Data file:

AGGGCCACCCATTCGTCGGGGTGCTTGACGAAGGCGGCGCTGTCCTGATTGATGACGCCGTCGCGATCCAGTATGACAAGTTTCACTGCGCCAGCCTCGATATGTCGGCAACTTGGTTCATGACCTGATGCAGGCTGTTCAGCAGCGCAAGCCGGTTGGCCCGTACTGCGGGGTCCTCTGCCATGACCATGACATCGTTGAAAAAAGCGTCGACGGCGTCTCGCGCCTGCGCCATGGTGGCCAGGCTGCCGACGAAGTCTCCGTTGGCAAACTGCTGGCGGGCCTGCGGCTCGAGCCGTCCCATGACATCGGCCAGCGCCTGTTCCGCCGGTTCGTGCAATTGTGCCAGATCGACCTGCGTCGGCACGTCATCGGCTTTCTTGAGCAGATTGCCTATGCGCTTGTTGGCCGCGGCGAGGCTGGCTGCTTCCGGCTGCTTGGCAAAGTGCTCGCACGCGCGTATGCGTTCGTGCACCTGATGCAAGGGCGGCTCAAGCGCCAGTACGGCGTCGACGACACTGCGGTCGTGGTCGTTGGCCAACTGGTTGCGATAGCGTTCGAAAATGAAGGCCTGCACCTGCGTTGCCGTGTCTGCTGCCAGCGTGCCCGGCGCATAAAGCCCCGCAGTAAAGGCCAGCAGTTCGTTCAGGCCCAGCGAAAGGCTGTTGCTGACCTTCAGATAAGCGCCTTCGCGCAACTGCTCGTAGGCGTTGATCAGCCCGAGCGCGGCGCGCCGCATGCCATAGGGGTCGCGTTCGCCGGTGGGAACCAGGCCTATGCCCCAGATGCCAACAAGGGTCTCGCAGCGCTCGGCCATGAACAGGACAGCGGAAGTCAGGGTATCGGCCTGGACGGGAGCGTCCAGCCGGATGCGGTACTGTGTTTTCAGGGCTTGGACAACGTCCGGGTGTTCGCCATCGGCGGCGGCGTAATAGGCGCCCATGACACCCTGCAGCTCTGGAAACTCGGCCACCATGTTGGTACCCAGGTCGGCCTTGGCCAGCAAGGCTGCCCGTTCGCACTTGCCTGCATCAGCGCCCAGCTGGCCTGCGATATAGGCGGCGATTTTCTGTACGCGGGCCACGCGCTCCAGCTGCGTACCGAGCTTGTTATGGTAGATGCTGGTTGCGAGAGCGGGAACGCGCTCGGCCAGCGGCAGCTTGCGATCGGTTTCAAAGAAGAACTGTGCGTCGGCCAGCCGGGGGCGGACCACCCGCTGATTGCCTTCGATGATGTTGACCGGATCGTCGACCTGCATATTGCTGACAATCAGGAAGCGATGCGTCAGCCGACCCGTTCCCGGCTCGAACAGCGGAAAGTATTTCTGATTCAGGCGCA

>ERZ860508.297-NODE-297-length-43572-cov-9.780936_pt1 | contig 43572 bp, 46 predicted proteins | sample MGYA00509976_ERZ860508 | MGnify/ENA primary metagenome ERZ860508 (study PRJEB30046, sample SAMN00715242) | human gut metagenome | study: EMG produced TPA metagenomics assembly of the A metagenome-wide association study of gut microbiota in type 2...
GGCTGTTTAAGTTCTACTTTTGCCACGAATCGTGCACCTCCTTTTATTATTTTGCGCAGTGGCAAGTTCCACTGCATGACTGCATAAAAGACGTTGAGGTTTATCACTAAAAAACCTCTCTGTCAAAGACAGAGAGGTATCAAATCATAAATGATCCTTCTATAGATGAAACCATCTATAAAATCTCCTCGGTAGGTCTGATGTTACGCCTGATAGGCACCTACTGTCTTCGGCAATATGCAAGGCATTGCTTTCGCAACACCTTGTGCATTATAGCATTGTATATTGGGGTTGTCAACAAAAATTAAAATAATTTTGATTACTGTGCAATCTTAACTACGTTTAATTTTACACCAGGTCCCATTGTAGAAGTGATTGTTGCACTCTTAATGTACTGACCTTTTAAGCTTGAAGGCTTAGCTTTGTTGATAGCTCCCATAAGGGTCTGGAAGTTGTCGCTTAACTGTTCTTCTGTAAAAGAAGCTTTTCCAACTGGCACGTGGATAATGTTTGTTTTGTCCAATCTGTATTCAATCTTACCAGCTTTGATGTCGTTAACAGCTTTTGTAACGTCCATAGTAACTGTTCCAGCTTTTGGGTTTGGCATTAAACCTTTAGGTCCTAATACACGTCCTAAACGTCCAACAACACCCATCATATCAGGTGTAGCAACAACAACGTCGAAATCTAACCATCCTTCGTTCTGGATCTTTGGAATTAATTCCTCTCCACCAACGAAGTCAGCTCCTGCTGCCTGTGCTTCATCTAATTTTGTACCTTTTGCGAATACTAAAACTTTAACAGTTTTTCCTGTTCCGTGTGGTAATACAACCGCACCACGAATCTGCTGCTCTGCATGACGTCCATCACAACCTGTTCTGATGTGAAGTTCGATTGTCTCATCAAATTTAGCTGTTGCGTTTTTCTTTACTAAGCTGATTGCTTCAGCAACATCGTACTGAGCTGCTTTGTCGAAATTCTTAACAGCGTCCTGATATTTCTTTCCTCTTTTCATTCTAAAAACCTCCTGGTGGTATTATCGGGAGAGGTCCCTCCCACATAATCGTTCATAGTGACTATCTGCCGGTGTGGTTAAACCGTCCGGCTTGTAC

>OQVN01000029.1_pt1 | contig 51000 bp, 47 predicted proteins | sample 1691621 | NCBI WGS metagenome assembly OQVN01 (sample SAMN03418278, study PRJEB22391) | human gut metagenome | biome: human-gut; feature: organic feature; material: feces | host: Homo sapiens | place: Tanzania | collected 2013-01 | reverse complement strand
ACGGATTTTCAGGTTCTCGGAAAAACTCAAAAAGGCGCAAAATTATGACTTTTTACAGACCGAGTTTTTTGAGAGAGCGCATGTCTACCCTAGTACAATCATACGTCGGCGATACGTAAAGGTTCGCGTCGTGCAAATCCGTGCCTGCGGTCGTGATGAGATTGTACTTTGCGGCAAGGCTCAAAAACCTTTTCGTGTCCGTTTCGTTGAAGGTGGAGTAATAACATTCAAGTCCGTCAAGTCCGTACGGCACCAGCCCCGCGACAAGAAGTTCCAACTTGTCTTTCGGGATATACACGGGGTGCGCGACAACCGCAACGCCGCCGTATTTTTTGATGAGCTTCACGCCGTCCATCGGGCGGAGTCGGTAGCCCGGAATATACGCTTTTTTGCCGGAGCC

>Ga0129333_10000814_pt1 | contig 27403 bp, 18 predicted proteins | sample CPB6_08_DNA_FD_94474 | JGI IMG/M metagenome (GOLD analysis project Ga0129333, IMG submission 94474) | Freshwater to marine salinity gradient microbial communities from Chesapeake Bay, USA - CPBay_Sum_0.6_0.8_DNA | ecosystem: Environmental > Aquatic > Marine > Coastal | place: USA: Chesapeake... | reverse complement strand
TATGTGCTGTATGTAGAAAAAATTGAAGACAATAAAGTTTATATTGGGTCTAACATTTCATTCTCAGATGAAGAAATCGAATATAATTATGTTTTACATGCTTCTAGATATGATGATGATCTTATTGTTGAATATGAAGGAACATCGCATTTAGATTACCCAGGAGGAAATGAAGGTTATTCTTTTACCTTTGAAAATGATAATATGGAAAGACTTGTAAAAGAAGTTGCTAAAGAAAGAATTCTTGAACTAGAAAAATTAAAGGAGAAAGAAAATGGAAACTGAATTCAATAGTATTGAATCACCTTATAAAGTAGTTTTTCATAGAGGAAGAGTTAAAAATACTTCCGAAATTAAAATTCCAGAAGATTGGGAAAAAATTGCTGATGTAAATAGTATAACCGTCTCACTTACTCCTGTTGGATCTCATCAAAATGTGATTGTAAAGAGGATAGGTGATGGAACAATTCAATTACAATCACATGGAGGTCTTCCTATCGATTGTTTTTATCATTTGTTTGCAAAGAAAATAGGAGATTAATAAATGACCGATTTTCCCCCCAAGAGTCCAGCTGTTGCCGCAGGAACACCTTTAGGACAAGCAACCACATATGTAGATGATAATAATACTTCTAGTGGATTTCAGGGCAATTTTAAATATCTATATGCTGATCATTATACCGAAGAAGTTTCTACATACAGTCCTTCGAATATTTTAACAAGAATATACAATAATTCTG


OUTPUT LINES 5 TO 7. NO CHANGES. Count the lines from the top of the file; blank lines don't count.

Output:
ACGGATTTTCAGGTTCTCGGAAAAACTCAAAAAGGCGCAAAATTATGACTTTTTACAGACCGAGTTTTTTGAGAGAGCGCATGTCTACCCTAGTACAATCATACGTCGGCGATACGTAAAGGTTCGCGTCGTGCAAATCCGTGCCTGCGGTCGTGATGAGATTGTACTTTGCGGCAAGGCTCAAAAACCTTTTCGTGTCCGTTTCGTTGAAGGTGGAGTAATAACATTCAAGTCCGTCAAGTCCGTACGGCACCAGCCCCGCGACAAGAAGTTCCAACTTGTCTTTCGGGATATACACGGGGTGCGCGACAACCGCAACGCCGCCGTATTTTTTGATGAGCTTCACGCCGTCCATCGGGCGGAGTCGGTAGCCCGGAATATACGCTTTTTTGCCGGAGCC

>Ga0129333_10000814_pt1 | contig 27403 bp, 18 predicted proteins | sample CPB6_08_DNA_FD_94474 | JGI IMG/M metagenome (GOLD analysis project Ga0129333, IMG submission 94474) | Freshwater to marine salinity gradient microbial communities from Chesapeake Bay, USA - CPBay_Sum_0.6_0.8_DNA | ecosystem: Environmental > Aquatic > Marine > Coastal | place: USA: Chesapeake... | reverse complement strand
TATGTGCTGTATGTAGAAAAAATTGAAGACAATAAAGTTTATATTGGGTCTAACATTTCATTCTCAGATGAAGAAATCGAATATAATTATGTTTTACATGCTTCTAGATATGATGATGATCTTATTGTTGAATATGAAGGAACATCGCATTTAGATTACCCAGGAGGAAATGAAGGTTATTCTTTTACCTTTGAAAATGATAATATGGAAAGACTTGTAAAAGAAGTTGCTAAAGAAAGAATTCTTGAACTAGAAAAATTAAAGGAGAAAGAAAATGGAAACTGAATTCAATAGTATTGAATCACCTTATAAAGTAGTTTTTCATAGAGGAAGAGTTAAAAATACTTCCGAAATTAAAATTCCAGAAGATTGGGAAAAAATTGCTGATGTAAATAGTATAACCGTCTCACTTACTCCTGTTGGATCTCATCAAAATGTGATTGTAAAGAGGATAGGTGATGGAACAATTCAATTACAATCACATGGAGGTCTTCCTATCGATTGTTTTTATCATTTGTTTGCAAAGAAAATAGGAGATTAATAAATGACCGATTTTCCCCCCAAGAGTCCAGCTGTTGCCGCAGGAACACCTTTAGGACAAGCAACCACATATGTAGATGATAATAATACTTCTAGTGGATTTCAGGGCAATTTTAAATATCTATATGCTGATCATTATACCGAAGAAGTTTCTACATACAGTCCTTCGAATATTTTAACAAGAATATACAATAATTCTG